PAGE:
Best Hawaiian Islands
From cerulean waters to verdant vegetation to sandy beaches, Hawaii is home to a wealth of natural beauty. Though it can be easy to assume the six main Hawaiian Islands travelers visit offer similar experiences, they are more diverse than you can imagine. To help you decide which island is ideal for your next vacation, U.S. News took into account sights, expert opinion and reader input to determine the best Hawaiian Islands. Vote for your favorite destination below to have a say in next year's list.
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Oahu is home to plenty of famous sites, making it perfect for first-time visitors. You'll find Waikiki Beach, the Pearl Harbor National Memorial and Diamond Head State Monument all in the capital city of Honolulu. Meanwhile, the North Shore is home to a more laid-back vibe and secluded resorts, along with the famous waves at Waimea Bay and Sunset Beach, which host major surfing competitions each year.
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Though it's perhaps most famous for the fabulous coastlines of Kaanapali Beach and Wailea Beach, Maui is a great option for travelers looking for variety in their vacation. Away from the sand, you can drive the Road to Hana, enjoy a bird's-eye view with a helicopter tour, see the world's largest dormant volcano at Haleakala National Park or get up close to the marine wildlife by snorkeling.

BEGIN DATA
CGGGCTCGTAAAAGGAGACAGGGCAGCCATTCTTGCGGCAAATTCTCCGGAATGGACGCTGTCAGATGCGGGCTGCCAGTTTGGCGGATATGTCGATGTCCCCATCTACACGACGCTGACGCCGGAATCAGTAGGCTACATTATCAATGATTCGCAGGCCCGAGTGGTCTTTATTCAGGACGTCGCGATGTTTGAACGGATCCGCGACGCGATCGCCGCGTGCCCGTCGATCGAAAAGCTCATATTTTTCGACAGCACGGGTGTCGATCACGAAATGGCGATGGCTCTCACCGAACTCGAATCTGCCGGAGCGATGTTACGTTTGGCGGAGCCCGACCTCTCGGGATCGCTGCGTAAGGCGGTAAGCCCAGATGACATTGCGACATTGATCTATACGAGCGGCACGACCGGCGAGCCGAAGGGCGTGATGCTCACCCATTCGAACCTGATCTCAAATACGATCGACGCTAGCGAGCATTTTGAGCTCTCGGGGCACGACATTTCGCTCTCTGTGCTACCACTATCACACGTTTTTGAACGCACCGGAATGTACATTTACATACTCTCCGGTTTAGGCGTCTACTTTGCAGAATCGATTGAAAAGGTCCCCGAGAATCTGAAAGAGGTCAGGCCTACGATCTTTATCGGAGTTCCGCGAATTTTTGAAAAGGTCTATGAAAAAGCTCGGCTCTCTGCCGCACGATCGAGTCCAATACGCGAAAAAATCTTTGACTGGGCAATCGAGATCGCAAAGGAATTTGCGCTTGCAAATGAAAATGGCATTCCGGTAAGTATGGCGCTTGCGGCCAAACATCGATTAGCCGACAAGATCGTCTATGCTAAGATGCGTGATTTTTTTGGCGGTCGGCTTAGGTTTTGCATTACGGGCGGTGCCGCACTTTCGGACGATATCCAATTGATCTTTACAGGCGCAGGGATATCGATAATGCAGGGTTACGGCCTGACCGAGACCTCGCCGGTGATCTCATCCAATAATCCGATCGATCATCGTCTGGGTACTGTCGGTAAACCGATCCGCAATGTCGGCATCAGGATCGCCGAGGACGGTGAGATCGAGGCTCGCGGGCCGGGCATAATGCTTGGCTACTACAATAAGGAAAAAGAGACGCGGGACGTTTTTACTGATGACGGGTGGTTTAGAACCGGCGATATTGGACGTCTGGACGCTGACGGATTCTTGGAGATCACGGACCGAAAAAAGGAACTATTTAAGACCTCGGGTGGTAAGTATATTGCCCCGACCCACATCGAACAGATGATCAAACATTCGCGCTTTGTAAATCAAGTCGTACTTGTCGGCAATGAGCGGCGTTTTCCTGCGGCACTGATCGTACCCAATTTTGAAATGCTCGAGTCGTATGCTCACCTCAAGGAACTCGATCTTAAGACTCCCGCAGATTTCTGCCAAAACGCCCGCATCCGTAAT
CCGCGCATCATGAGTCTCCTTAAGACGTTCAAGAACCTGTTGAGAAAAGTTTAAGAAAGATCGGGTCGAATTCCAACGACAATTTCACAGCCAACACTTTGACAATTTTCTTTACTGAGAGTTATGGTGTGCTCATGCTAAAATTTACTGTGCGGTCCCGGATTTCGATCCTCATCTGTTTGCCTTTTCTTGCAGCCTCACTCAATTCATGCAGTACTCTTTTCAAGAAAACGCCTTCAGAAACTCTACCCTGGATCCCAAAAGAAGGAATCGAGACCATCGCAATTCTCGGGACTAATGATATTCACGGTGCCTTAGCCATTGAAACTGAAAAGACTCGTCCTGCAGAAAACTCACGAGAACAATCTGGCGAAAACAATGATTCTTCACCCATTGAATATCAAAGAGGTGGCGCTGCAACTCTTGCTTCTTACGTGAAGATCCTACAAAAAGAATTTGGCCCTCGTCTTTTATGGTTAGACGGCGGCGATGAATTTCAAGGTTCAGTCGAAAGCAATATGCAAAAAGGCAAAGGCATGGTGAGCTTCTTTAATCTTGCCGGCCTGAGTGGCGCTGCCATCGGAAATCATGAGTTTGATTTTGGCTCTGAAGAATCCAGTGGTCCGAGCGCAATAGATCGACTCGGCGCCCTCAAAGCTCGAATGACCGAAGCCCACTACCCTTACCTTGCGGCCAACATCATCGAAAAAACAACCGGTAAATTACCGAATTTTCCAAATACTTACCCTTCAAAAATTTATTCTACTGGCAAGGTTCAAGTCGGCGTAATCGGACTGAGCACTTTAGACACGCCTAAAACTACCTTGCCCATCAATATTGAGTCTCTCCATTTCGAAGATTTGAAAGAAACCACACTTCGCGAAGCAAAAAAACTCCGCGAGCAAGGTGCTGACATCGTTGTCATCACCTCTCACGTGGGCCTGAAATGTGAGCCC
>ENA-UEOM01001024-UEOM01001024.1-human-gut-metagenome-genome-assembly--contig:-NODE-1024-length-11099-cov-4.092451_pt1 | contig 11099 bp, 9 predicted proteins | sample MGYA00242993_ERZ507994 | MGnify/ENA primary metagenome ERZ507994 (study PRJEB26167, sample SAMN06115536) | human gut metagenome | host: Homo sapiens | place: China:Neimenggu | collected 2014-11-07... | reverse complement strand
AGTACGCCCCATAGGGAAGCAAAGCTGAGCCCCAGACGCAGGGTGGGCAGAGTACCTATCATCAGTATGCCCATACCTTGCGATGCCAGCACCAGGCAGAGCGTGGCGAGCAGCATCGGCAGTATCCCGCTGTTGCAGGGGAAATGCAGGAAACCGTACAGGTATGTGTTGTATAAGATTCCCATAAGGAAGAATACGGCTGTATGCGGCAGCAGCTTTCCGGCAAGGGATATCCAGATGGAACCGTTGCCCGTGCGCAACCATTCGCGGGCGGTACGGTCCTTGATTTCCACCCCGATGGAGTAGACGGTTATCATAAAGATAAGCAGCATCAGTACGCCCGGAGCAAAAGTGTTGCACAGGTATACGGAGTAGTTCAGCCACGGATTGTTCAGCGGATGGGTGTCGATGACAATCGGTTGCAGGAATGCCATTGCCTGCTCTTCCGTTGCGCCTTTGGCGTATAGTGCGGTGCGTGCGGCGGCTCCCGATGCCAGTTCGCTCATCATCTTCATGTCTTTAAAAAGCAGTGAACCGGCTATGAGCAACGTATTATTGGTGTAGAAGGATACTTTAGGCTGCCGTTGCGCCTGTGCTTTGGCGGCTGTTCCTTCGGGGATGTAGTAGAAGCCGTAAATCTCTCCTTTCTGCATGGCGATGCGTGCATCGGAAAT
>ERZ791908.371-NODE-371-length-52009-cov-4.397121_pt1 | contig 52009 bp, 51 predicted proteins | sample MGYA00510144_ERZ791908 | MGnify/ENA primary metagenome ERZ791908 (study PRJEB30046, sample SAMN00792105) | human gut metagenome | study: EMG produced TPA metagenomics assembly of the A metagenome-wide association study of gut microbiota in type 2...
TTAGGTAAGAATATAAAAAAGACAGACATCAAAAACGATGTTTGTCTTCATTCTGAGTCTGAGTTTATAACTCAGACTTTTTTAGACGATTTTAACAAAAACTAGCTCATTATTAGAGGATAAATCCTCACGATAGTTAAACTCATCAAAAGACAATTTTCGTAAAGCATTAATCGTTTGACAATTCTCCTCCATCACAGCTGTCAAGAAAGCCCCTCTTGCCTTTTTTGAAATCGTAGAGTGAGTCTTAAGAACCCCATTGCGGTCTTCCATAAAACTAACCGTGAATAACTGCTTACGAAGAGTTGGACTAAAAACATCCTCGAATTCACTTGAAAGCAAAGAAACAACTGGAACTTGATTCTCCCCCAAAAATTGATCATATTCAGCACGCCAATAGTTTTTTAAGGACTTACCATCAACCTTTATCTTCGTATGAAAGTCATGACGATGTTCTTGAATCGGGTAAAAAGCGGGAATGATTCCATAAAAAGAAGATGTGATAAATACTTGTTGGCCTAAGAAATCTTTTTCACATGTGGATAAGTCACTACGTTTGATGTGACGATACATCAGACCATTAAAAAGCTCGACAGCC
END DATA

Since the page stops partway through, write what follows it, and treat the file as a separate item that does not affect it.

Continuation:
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With a more easygoing environment than Oahu and Maui, Kauai lets its natural beauty speak for itself and is perfect for a couples getaway. The main attractions here are Koke'e State Park and Waimea Canyon, otherwise known as "The Grand Canyon of the Pacific." But you might want to pack galoshes and a rain jacket – Kauai is one of Hawaii's rainiest islands.
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The Big Island has variety to its advantage. Not only does it offer white and black sand beaches, but it is also home to lush jungles and two active volcanoes found at Hawai'i Volcanoes National Park. Plus, history buffs will love visiting Waipio Valley (where Hawaiian rulers, such as Kamehameha I, once lived) and Kealakekua Bay (where British explorer James Cook first arrived on the Big Island in 1778).
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For a secluded, nature-centric escape, consider the island of Lanai. The most remote island on this list, Lanai is the perfect place to take an off-road vehicle to spots like Shipwreck Beach and the Munro Trail. Then, head to the Lanai Culture & Heritage Center to learn more about the island's history before navigating to the Garden of the Gods for a breathtaking sunset.
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